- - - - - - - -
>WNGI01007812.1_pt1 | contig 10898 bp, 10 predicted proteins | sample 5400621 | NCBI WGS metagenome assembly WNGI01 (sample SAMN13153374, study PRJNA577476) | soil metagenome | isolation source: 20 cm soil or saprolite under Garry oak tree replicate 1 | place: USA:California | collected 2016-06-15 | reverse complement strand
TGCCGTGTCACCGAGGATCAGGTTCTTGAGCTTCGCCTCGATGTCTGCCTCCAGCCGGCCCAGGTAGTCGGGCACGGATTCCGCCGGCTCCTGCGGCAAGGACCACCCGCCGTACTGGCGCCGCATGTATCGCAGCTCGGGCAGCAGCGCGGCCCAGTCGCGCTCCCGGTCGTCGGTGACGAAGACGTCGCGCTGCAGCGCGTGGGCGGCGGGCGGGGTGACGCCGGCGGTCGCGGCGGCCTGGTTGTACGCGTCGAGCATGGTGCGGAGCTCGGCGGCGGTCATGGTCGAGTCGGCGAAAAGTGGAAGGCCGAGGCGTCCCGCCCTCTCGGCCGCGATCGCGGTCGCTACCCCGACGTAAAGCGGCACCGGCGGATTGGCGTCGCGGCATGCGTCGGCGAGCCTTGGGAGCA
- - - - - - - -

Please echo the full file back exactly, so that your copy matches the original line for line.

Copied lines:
>WNGI01007812.1_pt1 | contig 10898 bp, 10 predicted proteins | sample 5400621 | NCBI WGS metagenome assembly WNGI01 (sample SAMN13153374, study PRJNA577476) | soil metagenome | isolation source: 20 cm soil or saprolite under Garry oak tree replicate 1 | place: USA:California | collected 2016-06-15 | reverse complement strand
TGCCGTGTCACCGAGGATCAGGTTCTTGAGCTTCGCCTCGATGTCTGCCTCCAGCCGGCCCAGGTAGTCGGGCACGGATTCCGCCGGCTCCTGCGGCAAGGACCACCCGCCGTACTGGCGCCGCATGTATCGCAGCTCGGGCAGCAGCGCGGCCCAGTCGCGCTCCCGGTCGTCGGTGACGAAGACGTCGCGCTGCAGCGCGTGGGCGGCGGGCGGGGTGACGCCGGCGGTCGCGGCGGCCTGGTTGTACGCGTCGAGCATGGTGCGGAGCTCGGCGGCGGTCATGGTCGAGTCGGCGAAAAGTGGAAGGCCGAGGCGTCCCGCCCTCTCGGCCGCGATCGCGGTCGCTACCCCGACGTAAAGCGGCACCGGCGGATTGGCGTCGCGGCATGCGTCGGCGAGCCTTGGGAGCA